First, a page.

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Old 03-20-2012, 09:27 AM   #1
Ben
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Default Intensively Extensive, or Extensively Intensive?

Cow Collar Texts Ranchers When Animals Are Sick, In Heat

Even cows can benefit from having a mobile device. A new collar being developed for cattle ranchers could send cow health updates to farmers’ cellphones. The device could help ranchers save money in the long run, monitoring the health of their animals and prevent accidental deaths.

The Silent Herdsman collar will track the movements of the cow using the same type of sensors found in Wii devices. That data is relayed to the rancher via a cellphone using a variety of technologies including 3G. This technology could also send farmers instant notification if their animals are in heat, going into labor or in distress.

Researchers also hope to determine which movements the sensor will pick up to determine when cows are in heat.

The collar is being developed by researchers from the University of Strathclyde, Morrisons, Scottish Agricultural College, Harbro, Well Cow, National Milk Records (NMR) and Embedded Technology Solutions. A three-year grant for the project co-funded by the UK’s Technology Strategy Board equals roughly more than $2 million.

The project is taking place at Morrisons farm and Dumfries House for technology research in Scotland.

As reported on farminguk.com, David Alvis, director of the Technology Strategy Board’s sustainable agriculture and food projects, said, “Addressing animal health and welfare challenges and improving animal performance monitoring are vital pieces of the food security jigsaw. The technologies developed through this project have the potential to benefit farming communities in the UK and around the world and we wish the partners every success.”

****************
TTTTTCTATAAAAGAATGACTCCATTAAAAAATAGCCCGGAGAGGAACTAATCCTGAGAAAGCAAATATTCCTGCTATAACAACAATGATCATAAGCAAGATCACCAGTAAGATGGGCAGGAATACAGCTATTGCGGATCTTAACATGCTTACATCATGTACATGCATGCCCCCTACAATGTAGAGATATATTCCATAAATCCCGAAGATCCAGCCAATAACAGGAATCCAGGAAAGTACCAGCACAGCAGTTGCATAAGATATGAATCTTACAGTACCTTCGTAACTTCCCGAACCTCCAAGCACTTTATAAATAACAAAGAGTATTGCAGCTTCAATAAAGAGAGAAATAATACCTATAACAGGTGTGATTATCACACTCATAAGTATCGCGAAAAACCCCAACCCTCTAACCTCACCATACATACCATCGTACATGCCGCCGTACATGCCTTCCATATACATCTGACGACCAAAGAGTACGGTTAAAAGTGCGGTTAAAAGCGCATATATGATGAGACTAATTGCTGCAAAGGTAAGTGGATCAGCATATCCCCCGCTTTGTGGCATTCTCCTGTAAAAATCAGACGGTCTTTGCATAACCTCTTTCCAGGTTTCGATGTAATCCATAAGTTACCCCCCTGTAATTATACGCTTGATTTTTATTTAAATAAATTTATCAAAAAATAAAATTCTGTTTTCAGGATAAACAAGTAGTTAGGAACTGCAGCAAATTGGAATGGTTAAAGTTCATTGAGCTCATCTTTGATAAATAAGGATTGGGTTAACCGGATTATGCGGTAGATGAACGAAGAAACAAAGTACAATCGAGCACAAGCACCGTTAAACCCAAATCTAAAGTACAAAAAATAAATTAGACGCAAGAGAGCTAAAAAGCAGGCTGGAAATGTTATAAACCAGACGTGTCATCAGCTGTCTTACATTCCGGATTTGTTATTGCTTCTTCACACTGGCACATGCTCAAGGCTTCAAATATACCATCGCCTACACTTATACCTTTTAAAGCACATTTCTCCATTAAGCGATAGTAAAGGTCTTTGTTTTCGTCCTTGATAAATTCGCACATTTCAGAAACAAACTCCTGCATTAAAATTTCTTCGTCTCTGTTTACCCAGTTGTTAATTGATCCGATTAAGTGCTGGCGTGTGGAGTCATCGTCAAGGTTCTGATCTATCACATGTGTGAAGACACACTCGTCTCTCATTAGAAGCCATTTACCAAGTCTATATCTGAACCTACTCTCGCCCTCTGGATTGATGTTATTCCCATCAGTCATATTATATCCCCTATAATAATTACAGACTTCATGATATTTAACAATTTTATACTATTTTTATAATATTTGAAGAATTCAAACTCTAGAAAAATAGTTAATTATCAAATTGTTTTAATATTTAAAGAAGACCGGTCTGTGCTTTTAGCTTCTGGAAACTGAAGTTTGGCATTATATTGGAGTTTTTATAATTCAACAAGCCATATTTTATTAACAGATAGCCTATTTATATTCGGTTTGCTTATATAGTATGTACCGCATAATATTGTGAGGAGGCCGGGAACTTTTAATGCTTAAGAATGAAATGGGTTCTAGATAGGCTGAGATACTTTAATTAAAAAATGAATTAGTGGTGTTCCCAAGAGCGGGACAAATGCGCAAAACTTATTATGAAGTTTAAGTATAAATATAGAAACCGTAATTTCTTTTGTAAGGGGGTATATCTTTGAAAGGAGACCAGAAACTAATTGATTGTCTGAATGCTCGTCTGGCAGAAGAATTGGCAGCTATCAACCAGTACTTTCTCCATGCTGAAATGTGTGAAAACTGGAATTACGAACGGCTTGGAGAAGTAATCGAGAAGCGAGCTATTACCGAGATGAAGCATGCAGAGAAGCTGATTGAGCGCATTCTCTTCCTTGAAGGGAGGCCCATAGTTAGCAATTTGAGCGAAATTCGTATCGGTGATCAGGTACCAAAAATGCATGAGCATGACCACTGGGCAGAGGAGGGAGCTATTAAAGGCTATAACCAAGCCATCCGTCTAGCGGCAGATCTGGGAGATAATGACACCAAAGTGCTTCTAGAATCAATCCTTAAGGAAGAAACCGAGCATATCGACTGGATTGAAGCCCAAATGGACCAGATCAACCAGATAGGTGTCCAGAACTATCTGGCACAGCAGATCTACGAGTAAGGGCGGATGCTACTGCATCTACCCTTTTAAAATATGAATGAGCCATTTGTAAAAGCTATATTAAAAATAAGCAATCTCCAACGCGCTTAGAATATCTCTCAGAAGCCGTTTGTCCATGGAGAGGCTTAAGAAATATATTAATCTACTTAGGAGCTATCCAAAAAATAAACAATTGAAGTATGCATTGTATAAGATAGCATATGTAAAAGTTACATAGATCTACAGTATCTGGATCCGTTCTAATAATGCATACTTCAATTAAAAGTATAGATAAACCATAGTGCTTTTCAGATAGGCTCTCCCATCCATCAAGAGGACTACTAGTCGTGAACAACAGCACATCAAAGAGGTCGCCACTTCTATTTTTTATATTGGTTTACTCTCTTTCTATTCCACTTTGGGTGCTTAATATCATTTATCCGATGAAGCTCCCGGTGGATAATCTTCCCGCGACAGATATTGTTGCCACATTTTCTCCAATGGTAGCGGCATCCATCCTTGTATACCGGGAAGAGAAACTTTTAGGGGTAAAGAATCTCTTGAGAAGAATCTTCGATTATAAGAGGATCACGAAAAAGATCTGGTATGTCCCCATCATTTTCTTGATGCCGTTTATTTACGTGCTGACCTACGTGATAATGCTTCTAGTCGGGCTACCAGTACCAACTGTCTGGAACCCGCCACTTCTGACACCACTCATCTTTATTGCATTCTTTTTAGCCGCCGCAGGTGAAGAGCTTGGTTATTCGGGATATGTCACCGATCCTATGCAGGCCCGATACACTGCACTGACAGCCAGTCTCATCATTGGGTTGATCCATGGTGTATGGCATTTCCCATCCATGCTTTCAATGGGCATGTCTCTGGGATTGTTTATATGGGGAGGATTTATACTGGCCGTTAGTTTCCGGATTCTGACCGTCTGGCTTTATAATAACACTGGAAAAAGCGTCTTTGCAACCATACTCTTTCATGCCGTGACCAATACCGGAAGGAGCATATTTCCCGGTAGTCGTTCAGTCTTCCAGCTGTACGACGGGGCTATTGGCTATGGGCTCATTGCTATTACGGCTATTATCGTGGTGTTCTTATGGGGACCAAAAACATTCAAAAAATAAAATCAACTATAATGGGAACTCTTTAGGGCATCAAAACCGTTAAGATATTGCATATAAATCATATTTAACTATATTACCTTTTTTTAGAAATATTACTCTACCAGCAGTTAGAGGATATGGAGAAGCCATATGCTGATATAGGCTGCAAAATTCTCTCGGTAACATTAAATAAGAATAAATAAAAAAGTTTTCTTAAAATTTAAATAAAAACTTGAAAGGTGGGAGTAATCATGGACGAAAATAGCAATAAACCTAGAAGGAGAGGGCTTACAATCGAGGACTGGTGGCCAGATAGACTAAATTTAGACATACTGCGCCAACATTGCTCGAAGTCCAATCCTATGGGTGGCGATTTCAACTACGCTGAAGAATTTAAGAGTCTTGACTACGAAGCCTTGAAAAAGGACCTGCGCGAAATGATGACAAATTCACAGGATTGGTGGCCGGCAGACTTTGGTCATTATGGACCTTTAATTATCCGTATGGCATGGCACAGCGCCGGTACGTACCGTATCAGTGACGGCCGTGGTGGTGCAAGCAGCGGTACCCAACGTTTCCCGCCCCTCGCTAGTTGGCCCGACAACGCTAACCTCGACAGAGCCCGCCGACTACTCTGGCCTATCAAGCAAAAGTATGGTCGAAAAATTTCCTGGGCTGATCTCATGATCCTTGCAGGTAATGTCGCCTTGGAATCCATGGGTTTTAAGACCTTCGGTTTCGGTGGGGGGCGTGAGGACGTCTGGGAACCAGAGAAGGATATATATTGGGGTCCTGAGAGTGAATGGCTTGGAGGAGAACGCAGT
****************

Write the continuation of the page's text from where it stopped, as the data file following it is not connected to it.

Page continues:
This isn’t the first invention to connect cattle to monitoring technology. As the world population expands and the need for sustainable food sources grow, solutions involving technology and urban farming become more prevalent.

Find the video here: http://mashable.com/2012/02/14/cow-c...exts-ranchers/

GPS Collars Track Cattle On Range

Lee Farren May 1, 2008 12:00pm

In 1981, Doug Johnson began studying the way grazing animals move around their pastures. Twenty years later, he added a new twist.

“We started using GPS collars on animals,” says Johnson, an Oregon State University rangeland researcher.

Although his GPS technology is not ready for practical application, it could be used to compare the grazing strategies of different species, examine the effects of mixed-species grazing and identify grazing efficiencies, says Johnson.

“Ranchers have a good idea of their animals' behavior,” he says. “We have been trying to ‘put numbers to the process’ and compare different breeds and species. For example, we have found that cattle select the least-energy-cost pathways between feeding stations and water. This means that we can predict routes that livestock are likely to use and plan range improvements more effectively.”

Because commercial GPS collars cost $4,500, Johnson's research team builds its own. The collars can collect a location point every second and have remote downloading capability. They're attached in the field or in an alley or chute.

“We try to be as gentle as possible since we are examining normal behavior and try to keep the animals calm.”

He has studied cattle, goats and elk. The cattle study logged each animal's location, with the date and time, every 30 seconds. He could see when an animal came to water and when it left, the amount of time it spent loafing, where it went and how it got there. Herd leaders and followers could be distinguished from their movements.

Do you believe such technologies have a place in the Rangelands, especially in the pursuit of Total Grazing Pressure management?
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Old 03-26-2013, 06:58 AM   #2
Dean.Collins
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not sure why you would want to use SMS to do this, it would only add to the cost of having a sim card per animal per month etc.

Far better to use wifi and run a server on the farm to collect "triggers" which can then be displayed on a website or emailed etc.
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